|Argentina's farmers have vowed to continue their protest [AFP]|
Argentina's government has said it will use force to clear roadblocks set by farmers angered by new taxes they say will cripple their livelihoods, as protests continued for the second week across the country.
"If they don't move, we'll move them ourselves," Anibal Fernandez, Argentina's justice minister, told local television, referring to blockades which have prevented trucks carrying food supplies from reaching shops.
The threat comes as thousands of people rallied against the government in noisy protests on Wednesday, banging pots and pans as the strike led to shortages in supplies of meat and dairy products in supermarkets.
There were reports of scuffles between supporters of the farmers, many of whom come from Argentina's more wealthy middle class, and activists supporting the government.
Cristina Kirchner, the Argentine president, has refused to ease new export taxes on soybeans and other crops and has accused the protesters of "extortion".
Vows to continue
The taxes, of up to 45 per cent, were imposed on a range of goods including soybeans, sunflower oil and beef in a bid to boost state revenue at a time of exceptionally high commodity prices and to curb high inflation in the country.
Although rich in natural resources, Argentina's 39.5 million people has suffered in several economic crises in recent decades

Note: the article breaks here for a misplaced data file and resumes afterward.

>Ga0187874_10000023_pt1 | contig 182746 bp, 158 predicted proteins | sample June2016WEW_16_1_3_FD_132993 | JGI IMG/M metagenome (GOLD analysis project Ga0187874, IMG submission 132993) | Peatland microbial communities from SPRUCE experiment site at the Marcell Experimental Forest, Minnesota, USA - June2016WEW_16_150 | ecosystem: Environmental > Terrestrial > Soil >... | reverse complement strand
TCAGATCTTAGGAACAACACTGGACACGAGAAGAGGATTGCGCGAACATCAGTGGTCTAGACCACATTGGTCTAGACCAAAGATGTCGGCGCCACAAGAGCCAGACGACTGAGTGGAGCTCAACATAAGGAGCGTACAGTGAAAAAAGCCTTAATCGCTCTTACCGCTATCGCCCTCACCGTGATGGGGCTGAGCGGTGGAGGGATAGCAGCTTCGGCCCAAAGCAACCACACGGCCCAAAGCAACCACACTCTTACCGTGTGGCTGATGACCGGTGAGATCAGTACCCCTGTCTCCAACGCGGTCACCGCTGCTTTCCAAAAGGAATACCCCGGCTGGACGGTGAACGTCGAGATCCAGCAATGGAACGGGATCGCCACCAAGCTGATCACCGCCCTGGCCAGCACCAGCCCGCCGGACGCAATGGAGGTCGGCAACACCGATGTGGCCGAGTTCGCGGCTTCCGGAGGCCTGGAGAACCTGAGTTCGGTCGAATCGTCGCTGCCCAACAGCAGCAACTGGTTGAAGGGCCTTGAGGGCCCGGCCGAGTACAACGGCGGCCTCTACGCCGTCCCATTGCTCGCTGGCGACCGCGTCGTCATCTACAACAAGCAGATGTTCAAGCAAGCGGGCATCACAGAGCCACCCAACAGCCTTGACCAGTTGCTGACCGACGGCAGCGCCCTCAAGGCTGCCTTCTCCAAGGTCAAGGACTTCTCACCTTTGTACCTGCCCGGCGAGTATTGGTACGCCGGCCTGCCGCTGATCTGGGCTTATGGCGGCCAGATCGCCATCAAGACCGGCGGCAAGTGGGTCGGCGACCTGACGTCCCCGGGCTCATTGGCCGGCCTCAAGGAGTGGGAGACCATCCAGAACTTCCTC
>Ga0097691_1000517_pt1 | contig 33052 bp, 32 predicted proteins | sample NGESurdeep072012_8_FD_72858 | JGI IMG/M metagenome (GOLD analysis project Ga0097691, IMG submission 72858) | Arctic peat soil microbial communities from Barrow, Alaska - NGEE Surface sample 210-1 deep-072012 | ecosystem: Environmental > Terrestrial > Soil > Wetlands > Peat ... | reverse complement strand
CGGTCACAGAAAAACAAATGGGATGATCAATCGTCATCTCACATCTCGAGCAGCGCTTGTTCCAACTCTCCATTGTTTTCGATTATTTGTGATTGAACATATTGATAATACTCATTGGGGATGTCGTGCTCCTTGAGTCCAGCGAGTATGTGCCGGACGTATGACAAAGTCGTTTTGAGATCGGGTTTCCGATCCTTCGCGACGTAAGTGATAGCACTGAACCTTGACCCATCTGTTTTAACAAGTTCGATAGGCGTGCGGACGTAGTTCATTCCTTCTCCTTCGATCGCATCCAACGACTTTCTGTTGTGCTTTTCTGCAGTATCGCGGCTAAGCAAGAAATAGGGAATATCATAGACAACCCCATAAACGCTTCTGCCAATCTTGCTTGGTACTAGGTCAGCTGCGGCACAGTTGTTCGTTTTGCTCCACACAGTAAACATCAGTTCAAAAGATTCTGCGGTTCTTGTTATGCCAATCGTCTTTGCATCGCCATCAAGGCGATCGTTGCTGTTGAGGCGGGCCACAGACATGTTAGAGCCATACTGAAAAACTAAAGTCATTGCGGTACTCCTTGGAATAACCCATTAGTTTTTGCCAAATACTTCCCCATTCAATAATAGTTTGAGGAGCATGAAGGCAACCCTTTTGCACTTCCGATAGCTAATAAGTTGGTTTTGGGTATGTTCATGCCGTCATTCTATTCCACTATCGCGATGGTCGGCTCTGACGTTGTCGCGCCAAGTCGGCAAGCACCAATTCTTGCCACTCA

Fiscal deficits, high inflation and mounting debts culminated in 2001's economic crisis, which sparked protests, currency devaluation and debt defaults
Sixty per cent of Argentinians were also pushed below the poverty line
Country's main exports include soybeans, corn, wheat, petroleum, gas and vehicles
Inflation is currently in double figures and farmers say recent tax increases on goods such as soybeans, sunflower oil and beef by up to 45 per cent to boost revenues will cripple their livelihoods
Source: CIA World Factbook
Farmers in Argentina, the world's largest soybean exporter, say the taxes have hit them hard.
"This woman [Kirchner] has to realise that we have had enough of stealing, enough of looting," farmer Uduardo Benavente told Reuters news agency.
"We have suffered looting for many years and here is the pot that has been witness to it."
However the government says the export taxes were aimed at redistributing wealth in a country where nearly one-quarter of people are poor.
Farm leaders have vowed to continue the strike for as long as necessary, demanding that the government repeal the taxes.
"We're not afraid. We're staying here indefinitely," Alfredo de Angelis, a local leader of one farm group, told Reuters while at a road blockade in Argentina's Entre Rios province.